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“Thoroughbreds” and the Horror Underneath Affluence

In Thoroughbreds, writer-director Cory Finley delivers an astonishing debut. The film features two astounding lead performances from Olivia Cooke and Anya Taylor-Joy as a pair of grim highschoolers. The plot of the film unwinds in four chapters (plus an epilogue), in which information is revealed piecewise and the tension and mystery of this thriller matures into a chilling climax. All the while, the spectator is treated to some stunning cinematography that perfectly captures the pristine affluence of the setting while simultaneously hinting at some dark kernel. This grim tone permeates the film, lending Thoroughbreds an additional layer of significance and meaning.

The plot of Thoroughbreds is very easily summarized: two estranged friends with hidden secrets start to hang out again, one suggests that they kill the other’s stepfather. These friends are Lily (Taylor-Joy) and Amanda (Cooke). The film opens with a cryptic preamble starring Amanda before the two friends reunite for a study session where the two characters are sussed out at a very basic level: Amanda is a self-identified sociopath incapable of emotion and annoyed by artifice, and Lily is a prim-and-proper good girl student mostly there for the money (paid by Amanda’s mom, desperate to get Amanda a friend).

Anya Taylor-Joy and Olivia Cooke in two perfect performances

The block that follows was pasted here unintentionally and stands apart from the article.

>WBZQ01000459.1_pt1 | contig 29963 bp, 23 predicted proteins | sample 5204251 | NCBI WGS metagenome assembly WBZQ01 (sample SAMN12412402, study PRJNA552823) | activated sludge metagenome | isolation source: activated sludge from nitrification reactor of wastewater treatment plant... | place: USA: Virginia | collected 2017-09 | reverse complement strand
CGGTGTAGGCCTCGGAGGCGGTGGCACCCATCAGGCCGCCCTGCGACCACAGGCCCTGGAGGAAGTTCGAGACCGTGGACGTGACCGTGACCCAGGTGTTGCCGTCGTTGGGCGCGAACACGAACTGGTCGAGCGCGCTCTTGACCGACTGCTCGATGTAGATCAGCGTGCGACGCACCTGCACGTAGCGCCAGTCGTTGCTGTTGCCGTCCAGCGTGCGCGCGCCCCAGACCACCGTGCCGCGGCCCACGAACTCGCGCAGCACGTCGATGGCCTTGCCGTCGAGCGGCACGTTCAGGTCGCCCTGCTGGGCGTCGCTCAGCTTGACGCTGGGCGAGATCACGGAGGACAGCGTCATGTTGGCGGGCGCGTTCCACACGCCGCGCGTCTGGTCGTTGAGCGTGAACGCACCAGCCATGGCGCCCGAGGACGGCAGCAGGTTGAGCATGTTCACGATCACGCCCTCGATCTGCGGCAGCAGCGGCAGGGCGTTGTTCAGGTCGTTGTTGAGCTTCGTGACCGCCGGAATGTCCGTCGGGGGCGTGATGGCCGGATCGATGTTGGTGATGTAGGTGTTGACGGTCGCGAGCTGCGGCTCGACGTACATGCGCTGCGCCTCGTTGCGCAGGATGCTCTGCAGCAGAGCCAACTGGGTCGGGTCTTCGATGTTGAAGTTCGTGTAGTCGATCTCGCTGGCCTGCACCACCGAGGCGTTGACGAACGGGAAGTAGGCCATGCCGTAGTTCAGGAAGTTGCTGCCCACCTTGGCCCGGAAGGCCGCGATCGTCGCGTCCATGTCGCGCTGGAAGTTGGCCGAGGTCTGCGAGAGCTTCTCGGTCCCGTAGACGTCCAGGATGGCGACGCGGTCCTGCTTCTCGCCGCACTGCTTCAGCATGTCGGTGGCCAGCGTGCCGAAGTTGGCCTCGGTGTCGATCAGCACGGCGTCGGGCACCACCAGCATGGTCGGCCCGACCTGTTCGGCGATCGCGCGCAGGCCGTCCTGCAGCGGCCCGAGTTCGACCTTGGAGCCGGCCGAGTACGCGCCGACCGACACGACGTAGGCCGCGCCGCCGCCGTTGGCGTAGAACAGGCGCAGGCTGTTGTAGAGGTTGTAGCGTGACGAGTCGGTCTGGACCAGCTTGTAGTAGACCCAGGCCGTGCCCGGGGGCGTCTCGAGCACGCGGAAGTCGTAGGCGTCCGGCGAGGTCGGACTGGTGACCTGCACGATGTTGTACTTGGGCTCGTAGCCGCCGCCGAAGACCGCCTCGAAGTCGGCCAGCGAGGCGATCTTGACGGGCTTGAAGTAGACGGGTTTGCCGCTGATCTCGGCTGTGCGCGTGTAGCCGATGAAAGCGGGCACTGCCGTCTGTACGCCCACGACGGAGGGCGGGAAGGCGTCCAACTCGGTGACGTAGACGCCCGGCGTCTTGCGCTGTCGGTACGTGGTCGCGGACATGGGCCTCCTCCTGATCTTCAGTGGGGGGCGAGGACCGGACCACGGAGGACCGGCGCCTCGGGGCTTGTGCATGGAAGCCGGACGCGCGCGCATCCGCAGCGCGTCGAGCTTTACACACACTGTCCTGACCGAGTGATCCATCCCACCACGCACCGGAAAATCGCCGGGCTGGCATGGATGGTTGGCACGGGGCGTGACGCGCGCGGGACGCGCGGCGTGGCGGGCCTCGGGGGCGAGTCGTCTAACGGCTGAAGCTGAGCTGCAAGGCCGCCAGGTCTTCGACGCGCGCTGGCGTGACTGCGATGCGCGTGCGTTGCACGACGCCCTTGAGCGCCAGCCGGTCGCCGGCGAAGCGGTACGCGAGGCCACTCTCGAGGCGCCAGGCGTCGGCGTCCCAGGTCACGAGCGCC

Amanda is a keen observer of social cues, though she lacks genuine emotions herself. As such, she immediately identifies that Lily is only there as a favor, that she has a strained relationship with her mother and step-father, and that there’s a little more than meets the eye to this honor student. Eventually, Lily is pushed beyond her limits and finally tells Amanda what she really thinks. The honesty impresses Amanda, and the two begin a genuine friendship based on their mutually sardonic approach to life.

Love, love, love this sequence – Amanda shuffles chess pieces around while she explains her reasoning behind a troubling action in her past.  Lily is all ears.

This plot unravels in a straightforward structure. The story is broken into four chapters, with the aforementioned preamble and an epilogue to clean everything up. This episodic structure provides the film with a kind of momentum, subtlely increasing the tension as each chapter reaches a definitive conclusion, ramping up the stakes considerably. Each chapter also builds on the information released in the previous one, as details of the girls’ relationship and past deeds are revealed piecewise.